8. That's right. When you're scripting, you need to use the Undo transaction methods in order to preserve (and add to) the Undo history.
  9. If you drop a dummy object on the diagram, then delete it, without wrapping those operations in a Begin Undo/End Undo transaction, it looks like it clears the Undo history.
  10. Call the "Get Tag" method of the ProjectItem class and use the alias.value tag:
  11. In this thread I posted a VI that wraps a private function to suppress LabVIEW dialogs. Standard disclaimer here about using private functionality in production code, etc. etc.
  12. The MenuLaunchApp property only works the way you desire when the menu launch VI is launched from the menu of a VI. If you want to gain access to the project from which the menu launch VI was run, you'll need to use the Active Project property: From here, you can parse the project and get the Application Instance (which will be different per target in the project) you want.
  13. Maybe use a subpanel to switch out the visible controls depending on user preference?
  14. I don't know anything about the internals of LabVIEW window management, so I can't speak to whether or not what you're seeing is intended behavior when the windows are reparented via winapi calls. Here's a VI that may help, though. This password-protected VI (saved in LabVIEW 2013) calls a private VI Server property to suppress LabVIEW editor dialogs. Call this VI before you do your scripting, with a TRUE input. Then when your scripting is done, call it again with a FALSE input to reenable LabVIEW editor dialogs. <standard disclaimer here about using private LabVIEW functionality in production code> Suppress Dialogs.vi
  15. In LabVIEW 2013, you can check out the following shipping example to see some snippets of scripting code that modify the configured events in an Event Structure: LabVIEW 2013examplesApplication ControlVI ScriptingStructuresVI Scripting with Structures - Event Structure.vi Here's a screenshot of the applicable part of the example's diagram: Unfortunately, this functionality is not available in LabVIEW prior to version 2013.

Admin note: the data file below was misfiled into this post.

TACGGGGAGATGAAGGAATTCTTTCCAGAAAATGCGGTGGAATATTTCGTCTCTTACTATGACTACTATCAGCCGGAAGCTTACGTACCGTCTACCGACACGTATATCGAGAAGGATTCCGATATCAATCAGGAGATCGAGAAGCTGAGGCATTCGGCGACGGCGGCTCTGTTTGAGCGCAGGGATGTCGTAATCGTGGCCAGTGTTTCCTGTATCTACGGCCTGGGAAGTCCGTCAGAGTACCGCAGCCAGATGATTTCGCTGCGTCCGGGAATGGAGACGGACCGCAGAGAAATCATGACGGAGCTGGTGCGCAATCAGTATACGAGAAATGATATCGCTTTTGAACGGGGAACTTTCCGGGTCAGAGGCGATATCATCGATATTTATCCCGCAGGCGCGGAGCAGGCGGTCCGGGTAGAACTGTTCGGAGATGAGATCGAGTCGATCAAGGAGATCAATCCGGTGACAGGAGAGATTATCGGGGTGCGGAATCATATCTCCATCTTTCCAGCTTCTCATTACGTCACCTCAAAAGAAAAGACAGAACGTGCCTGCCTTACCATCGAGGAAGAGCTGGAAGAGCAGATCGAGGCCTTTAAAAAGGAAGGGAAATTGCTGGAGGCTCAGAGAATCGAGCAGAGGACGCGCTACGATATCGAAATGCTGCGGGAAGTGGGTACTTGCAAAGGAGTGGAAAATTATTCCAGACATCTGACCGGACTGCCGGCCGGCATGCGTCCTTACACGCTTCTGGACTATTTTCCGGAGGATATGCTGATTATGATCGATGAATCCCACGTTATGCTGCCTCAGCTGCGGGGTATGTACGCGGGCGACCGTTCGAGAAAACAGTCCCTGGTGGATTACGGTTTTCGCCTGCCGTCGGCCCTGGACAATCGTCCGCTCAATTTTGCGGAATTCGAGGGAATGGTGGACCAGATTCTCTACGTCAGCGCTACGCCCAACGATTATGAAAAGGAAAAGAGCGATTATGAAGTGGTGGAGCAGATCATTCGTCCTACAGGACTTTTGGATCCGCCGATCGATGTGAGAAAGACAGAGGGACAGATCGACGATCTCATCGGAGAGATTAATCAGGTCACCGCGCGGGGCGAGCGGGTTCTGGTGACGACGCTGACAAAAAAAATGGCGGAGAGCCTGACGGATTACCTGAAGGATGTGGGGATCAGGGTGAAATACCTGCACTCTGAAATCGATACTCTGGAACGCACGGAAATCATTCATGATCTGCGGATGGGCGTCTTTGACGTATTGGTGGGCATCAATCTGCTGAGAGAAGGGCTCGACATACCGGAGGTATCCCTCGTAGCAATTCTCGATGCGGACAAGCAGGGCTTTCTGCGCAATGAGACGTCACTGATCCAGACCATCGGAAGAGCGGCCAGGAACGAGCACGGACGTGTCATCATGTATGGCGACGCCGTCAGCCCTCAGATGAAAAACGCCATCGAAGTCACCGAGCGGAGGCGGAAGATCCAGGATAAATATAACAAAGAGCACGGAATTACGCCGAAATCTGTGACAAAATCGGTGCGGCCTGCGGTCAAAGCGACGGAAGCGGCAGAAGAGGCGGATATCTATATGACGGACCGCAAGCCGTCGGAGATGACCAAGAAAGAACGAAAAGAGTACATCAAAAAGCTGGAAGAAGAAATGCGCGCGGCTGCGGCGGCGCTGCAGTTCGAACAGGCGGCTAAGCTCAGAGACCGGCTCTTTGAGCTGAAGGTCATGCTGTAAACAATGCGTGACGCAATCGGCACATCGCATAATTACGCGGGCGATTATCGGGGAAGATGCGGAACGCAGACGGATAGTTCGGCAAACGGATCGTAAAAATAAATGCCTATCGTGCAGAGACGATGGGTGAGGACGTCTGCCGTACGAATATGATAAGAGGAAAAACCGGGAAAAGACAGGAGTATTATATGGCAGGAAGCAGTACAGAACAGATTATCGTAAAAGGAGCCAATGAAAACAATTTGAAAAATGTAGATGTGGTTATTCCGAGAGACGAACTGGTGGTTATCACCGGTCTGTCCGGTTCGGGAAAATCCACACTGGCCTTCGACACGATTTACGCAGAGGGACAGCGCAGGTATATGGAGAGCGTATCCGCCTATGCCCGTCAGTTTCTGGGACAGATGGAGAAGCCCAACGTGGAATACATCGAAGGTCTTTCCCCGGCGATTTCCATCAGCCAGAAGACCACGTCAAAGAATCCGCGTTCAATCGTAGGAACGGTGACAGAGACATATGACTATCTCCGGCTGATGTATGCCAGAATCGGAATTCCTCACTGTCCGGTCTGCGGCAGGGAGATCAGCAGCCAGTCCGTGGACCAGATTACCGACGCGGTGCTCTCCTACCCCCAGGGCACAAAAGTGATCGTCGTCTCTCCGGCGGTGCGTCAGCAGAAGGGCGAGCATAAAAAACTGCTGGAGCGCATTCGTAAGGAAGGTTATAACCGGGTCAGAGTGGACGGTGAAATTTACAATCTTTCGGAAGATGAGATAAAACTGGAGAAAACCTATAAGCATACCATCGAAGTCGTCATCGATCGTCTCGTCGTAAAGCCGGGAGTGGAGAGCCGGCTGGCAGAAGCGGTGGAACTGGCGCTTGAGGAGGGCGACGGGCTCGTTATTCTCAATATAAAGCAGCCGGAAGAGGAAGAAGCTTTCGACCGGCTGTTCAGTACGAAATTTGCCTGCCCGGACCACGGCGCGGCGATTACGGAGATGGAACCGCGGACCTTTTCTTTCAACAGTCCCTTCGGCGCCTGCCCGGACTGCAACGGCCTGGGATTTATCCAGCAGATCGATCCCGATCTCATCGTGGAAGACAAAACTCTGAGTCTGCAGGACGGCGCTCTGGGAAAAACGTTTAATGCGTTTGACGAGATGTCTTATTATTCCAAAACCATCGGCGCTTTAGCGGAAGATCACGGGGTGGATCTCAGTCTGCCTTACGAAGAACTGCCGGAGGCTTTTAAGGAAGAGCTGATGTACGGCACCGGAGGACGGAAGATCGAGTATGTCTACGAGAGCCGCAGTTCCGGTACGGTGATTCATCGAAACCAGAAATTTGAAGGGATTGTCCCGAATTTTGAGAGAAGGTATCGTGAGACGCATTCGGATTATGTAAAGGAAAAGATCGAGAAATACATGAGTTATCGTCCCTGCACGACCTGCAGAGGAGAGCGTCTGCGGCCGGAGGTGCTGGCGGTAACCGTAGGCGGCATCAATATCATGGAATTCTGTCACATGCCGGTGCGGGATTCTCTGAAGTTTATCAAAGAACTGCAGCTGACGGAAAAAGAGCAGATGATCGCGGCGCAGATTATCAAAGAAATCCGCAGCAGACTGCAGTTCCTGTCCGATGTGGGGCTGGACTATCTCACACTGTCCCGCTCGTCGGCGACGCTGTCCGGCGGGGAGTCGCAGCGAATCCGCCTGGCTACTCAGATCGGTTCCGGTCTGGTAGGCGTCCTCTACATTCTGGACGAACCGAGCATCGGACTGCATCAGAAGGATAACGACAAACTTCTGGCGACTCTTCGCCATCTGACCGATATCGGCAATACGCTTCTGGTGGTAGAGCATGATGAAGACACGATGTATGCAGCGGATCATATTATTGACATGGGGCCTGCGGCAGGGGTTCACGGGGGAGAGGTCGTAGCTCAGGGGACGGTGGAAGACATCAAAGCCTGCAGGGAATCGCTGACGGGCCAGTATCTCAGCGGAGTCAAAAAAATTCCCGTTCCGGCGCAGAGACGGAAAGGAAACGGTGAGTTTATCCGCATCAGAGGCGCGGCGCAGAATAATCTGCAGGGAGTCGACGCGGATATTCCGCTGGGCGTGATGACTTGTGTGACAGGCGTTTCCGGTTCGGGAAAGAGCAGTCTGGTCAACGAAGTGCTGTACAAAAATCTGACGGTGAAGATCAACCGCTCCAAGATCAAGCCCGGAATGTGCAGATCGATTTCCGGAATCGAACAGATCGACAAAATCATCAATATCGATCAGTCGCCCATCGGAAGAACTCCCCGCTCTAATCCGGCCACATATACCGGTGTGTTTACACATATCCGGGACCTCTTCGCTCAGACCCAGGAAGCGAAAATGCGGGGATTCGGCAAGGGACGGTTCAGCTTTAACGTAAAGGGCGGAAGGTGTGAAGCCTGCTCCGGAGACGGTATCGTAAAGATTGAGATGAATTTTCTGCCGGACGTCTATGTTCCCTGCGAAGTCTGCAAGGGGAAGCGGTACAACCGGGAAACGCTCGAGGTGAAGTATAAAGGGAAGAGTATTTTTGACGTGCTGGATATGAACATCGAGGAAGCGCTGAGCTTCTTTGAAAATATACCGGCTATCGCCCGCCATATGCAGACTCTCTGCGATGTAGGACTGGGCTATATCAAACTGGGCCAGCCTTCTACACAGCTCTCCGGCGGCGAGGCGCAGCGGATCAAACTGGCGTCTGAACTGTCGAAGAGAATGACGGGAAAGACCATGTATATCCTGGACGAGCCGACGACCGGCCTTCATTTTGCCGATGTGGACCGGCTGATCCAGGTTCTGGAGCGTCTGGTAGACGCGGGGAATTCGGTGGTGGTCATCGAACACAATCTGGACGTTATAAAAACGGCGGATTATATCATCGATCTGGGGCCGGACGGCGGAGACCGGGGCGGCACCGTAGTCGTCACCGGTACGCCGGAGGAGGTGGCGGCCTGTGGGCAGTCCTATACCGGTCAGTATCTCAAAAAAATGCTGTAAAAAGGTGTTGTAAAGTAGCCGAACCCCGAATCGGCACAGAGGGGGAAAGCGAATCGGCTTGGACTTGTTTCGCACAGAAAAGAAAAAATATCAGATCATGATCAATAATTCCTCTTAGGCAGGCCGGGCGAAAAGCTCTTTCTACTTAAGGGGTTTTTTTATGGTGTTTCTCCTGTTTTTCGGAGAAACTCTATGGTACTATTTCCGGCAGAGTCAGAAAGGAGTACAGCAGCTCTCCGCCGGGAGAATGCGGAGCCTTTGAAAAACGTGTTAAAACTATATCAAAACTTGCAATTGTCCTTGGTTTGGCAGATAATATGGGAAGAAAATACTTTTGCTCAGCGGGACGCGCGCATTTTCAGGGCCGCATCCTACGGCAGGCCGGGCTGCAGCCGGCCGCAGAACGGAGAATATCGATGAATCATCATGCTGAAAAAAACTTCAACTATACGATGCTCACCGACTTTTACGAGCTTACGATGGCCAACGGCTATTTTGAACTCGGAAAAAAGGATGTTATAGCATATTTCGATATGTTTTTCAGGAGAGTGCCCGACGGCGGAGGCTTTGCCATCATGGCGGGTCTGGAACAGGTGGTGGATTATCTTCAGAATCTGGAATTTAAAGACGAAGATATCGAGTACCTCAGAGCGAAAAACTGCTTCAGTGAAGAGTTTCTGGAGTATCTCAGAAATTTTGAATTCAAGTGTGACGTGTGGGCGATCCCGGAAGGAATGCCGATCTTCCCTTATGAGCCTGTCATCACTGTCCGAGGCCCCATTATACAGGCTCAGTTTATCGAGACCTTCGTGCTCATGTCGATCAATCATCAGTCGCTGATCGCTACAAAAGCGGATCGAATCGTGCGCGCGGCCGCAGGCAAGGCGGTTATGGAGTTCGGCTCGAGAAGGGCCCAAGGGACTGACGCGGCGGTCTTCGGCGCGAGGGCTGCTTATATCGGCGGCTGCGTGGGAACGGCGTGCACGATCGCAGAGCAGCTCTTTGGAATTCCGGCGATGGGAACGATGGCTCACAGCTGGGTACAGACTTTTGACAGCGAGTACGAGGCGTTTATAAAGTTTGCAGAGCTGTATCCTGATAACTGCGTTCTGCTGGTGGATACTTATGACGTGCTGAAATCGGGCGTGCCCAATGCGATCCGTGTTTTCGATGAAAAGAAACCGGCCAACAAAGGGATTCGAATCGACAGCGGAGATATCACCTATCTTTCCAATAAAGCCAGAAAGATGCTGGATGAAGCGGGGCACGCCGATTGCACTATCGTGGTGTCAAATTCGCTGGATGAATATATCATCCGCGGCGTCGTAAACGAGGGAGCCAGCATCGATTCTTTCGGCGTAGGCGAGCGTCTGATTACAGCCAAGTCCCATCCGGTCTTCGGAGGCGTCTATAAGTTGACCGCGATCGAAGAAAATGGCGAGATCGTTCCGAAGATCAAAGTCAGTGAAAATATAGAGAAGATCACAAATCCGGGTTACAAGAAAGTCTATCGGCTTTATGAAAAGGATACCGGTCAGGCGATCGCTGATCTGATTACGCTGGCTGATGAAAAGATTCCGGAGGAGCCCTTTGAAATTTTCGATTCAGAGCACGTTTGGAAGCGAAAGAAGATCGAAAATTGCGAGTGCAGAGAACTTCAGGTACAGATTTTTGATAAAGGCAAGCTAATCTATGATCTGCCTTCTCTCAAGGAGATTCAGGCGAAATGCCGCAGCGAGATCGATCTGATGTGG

16. Nope, still not prompted: Here's the VI I'm trying (saved in LabVIEW 2013), if anybody wants to modify it in such a way that I get a prompt when the VI closes. test script and close.vi
  17. The LabVIEW Run-Time Engine excludes functionality that is purely for editing use...for example, there are no palettes in a built EXE. I'm guessing this is done to keep the Run-Time Engine size down. For better or worse, LabVIEW Scripting is considered editor functionality, and as a result, is not currently included in the Run-Time Engine. FYI, the VI Analyzer Toolkit includes a test called Built Application Compatibility that will check your application for any functionality that is not included in the Run-Time Engine.
  18. What specifically are you doing to the VI to cause it to prompt on close? When I create a new VI and drop an object in it, I don't get prompted to save when I close the VI, even if I set up an Undo transaction.
  19. Are you trying to close the VI interactively, or programmatically?
  20. Scripting properties and methods are not supported in the run-time engine, so a built EXE does not have the ability to perform VI inspection.
  21. Sure, here you go. Saved in LabVIEW 2012. OS Window and Native Window properties.vi
  22. I have said almost those exact words on more than one occasion.
  23. Open your main VI, press Ctrl-F, select "Objects", and specify a MathScript Node as the item to search for. Assuming your application doesn't call any dynamic VIs, and you have the "Search Scope" set to <All VIs in Application Instance>, this should find all the MathScript Nodes in your application.
  24. My solution is to never, ever rename classes. I'm serious.
  25. I just updated my OpenG libraries in LabVIEW 2013 and everything looks good. For posterity, the new palette object names I observed were: OpenG Array Palette Empty Array? (OpenG) OpenG File Palette Build Path (OpenG) Strip Path (OpenG) OpenG Time Palette Tick Count (ms) (OpenG) Wait (ms) (OpenG) Wait Until Next ms Multiple (OpenG) With Jim's changes, all 6 of these OpenG VIs are now droppable with Quick Drop, and they display the proper owning palette when you right-click them. Thanks for implementing the fix, Jim!